The syndrome of the trephined has been described in many patients with cranial defects as an indication for cranioplasty. Cerebral blood flow changes, the effect of the atmospheric pressure on the brain, as well as cerebrospinal fluid hydrodynamic changes have been postulated as the possible reasons for this syndrome. Using dynamic phase-contrast magnetic resonance imaging we measured arterial, venous, and cerebrospinal fluid flow into and out of the skull, before and after cranioplasty in one patient whose bone flap was removed because of osteomyelitis. We report significant changes in the oscillatory CSF flow after cranioplasty. A moderate increase in venous outflow as well as a two-fold increase in craniocaudal cerebrospinal fluid systolic flow velocity was measured after the skull closure. The changes in the cerebrospinal fluid oscillatory flow at the level of the craniovertebral junction could reflect changes in the compliance of the craniospinal system produced by closure of the cranial defect.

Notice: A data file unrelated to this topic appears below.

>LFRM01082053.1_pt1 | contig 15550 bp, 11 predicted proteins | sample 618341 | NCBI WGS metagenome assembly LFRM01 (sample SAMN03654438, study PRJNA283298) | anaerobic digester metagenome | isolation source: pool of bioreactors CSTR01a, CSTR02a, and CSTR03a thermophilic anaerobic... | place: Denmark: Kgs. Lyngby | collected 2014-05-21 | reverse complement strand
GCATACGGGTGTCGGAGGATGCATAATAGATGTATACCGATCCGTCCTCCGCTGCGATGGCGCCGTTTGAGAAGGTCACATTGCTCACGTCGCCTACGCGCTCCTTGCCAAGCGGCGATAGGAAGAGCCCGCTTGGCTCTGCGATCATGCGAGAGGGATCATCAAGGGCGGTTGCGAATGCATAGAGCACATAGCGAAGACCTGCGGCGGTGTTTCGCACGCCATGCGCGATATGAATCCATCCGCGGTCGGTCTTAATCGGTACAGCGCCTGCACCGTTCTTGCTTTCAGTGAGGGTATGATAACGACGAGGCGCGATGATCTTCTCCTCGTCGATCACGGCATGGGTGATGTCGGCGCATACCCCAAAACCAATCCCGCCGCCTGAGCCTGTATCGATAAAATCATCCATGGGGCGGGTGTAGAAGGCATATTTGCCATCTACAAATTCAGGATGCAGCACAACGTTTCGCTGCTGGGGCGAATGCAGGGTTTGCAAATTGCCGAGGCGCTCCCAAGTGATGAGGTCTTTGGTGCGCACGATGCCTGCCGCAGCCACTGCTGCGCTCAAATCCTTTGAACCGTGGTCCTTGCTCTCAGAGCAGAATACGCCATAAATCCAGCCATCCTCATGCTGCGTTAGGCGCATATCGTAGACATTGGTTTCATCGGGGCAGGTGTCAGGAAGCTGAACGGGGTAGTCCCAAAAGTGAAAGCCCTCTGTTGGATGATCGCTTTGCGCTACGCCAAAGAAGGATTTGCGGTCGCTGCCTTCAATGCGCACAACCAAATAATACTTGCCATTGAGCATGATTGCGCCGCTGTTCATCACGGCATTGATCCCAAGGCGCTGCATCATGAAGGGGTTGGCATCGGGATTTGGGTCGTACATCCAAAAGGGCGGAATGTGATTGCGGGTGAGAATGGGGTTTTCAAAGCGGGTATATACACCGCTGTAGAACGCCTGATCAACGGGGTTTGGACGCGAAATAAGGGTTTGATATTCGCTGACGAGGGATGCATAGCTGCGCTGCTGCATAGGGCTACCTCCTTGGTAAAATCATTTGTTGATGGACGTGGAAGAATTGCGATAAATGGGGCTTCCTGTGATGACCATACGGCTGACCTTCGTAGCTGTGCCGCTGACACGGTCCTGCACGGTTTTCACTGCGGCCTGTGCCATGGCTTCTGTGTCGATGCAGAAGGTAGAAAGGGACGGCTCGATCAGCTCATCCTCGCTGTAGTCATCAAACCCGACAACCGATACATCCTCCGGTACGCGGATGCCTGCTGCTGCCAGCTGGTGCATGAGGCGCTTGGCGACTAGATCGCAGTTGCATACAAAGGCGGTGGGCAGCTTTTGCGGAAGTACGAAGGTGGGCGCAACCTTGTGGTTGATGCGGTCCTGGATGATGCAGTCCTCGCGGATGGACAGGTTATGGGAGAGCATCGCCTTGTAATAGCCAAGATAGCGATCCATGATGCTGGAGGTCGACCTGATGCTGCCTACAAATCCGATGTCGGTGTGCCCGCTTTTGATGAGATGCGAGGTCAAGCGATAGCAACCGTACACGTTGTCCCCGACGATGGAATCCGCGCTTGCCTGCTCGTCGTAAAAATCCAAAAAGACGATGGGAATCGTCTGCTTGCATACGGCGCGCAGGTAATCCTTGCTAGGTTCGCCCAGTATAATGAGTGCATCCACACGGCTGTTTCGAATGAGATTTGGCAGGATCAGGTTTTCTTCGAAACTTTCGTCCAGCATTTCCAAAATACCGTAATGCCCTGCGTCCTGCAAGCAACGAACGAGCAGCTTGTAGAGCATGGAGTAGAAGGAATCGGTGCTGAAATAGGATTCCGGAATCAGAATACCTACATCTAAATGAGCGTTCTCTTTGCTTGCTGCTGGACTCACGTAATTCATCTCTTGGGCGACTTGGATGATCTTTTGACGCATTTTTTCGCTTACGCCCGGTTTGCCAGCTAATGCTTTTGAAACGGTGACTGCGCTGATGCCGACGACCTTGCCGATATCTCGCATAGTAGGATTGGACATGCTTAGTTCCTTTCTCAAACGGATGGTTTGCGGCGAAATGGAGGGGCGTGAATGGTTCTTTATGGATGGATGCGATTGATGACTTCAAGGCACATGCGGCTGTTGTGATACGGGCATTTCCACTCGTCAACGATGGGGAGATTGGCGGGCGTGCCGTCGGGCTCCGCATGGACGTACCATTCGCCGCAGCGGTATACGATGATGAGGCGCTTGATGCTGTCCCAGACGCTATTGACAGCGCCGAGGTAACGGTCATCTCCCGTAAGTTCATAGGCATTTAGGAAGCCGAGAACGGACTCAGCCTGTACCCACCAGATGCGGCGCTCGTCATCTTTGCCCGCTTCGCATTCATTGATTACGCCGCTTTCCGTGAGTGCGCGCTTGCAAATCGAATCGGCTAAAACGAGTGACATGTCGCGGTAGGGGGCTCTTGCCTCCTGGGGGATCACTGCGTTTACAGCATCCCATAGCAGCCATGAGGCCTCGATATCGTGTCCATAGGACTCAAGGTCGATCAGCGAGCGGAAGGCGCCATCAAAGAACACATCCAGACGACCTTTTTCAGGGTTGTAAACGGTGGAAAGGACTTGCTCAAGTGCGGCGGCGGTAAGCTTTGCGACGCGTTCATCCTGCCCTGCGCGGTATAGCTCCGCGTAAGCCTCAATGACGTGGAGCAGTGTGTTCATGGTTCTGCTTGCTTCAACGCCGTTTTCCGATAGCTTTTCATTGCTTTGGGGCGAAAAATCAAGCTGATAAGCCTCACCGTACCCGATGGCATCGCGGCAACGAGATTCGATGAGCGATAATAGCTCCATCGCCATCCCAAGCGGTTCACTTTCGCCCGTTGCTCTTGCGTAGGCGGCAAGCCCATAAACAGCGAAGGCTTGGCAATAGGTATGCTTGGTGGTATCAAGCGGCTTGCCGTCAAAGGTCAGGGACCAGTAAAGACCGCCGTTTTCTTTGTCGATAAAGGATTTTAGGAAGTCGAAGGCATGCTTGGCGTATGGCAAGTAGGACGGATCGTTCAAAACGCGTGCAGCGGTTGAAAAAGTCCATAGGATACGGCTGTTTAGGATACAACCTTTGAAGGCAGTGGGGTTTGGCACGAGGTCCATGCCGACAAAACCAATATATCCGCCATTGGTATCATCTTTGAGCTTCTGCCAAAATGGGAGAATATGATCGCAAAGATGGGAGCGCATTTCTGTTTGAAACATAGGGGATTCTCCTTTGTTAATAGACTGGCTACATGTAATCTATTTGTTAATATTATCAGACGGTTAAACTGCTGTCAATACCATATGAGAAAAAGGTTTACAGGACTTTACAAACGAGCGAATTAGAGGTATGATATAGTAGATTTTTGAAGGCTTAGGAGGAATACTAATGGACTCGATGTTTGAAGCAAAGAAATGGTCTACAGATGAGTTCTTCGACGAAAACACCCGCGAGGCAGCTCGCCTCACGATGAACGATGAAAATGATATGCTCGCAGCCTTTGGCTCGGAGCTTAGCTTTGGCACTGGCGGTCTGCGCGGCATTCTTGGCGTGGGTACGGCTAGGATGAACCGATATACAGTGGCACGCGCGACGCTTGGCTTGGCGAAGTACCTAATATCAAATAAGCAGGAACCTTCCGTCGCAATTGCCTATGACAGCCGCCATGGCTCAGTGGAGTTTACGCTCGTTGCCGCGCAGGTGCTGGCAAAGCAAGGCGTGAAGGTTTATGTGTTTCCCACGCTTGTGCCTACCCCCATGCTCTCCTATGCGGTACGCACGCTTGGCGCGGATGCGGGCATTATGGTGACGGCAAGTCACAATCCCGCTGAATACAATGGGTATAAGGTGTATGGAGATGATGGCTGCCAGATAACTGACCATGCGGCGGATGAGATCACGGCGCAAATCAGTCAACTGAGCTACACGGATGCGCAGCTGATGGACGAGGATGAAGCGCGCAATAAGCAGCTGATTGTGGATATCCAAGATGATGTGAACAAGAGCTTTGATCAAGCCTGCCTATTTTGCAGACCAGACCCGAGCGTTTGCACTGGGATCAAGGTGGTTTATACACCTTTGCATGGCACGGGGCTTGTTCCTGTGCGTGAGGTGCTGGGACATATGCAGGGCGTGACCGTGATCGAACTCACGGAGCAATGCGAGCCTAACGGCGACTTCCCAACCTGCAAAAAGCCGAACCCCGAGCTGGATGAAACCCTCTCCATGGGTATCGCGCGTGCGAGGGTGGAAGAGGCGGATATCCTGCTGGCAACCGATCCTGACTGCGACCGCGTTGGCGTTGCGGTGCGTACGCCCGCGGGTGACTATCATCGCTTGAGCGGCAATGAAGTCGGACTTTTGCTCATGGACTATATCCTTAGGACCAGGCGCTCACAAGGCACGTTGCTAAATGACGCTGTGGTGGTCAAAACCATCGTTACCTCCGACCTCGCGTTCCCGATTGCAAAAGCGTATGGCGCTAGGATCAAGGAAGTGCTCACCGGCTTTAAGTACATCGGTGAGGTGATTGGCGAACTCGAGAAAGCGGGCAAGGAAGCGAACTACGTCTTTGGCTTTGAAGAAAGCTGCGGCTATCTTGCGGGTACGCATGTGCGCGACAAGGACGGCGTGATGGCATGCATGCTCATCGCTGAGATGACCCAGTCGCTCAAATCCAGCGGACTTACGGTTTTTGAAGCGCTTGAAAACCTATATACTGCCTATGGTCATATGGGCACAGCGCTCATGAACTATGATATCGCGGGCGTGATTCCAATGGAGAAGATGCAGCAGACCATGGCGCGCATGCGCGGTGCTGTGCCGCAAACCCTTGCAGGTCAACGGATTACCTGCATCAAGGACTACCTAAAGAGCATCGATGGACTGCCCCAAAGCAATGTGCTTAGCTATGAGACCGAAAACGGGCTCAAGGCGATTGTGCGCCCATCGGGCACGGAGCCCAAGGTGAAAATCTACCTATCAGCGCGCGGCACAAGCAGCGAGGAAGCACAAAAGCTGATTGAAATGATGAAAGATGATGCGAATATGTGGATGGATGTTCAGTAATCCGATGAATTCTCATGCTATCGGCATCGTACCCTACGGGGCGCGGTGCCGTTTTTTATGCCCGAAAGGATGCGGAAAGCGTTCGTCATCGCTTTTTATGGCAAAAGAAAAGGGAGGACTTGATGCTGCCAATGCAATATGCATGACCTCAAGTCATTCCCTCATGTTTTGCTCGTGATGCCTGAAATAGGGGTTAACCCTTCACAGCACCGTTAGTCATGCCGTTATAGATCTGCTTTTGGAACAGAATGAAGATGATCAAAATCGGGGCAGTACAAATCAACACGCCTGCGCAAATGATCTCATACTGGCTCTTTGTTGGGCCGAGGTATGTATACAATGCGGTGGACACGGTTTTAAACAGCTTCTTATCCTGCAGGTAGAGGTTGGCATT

- Cerebrospinal fluid dynamic
- Cine phase-contrast magnetic resonance imaging
ASJC Scopus subject areas
- Clinical Neurology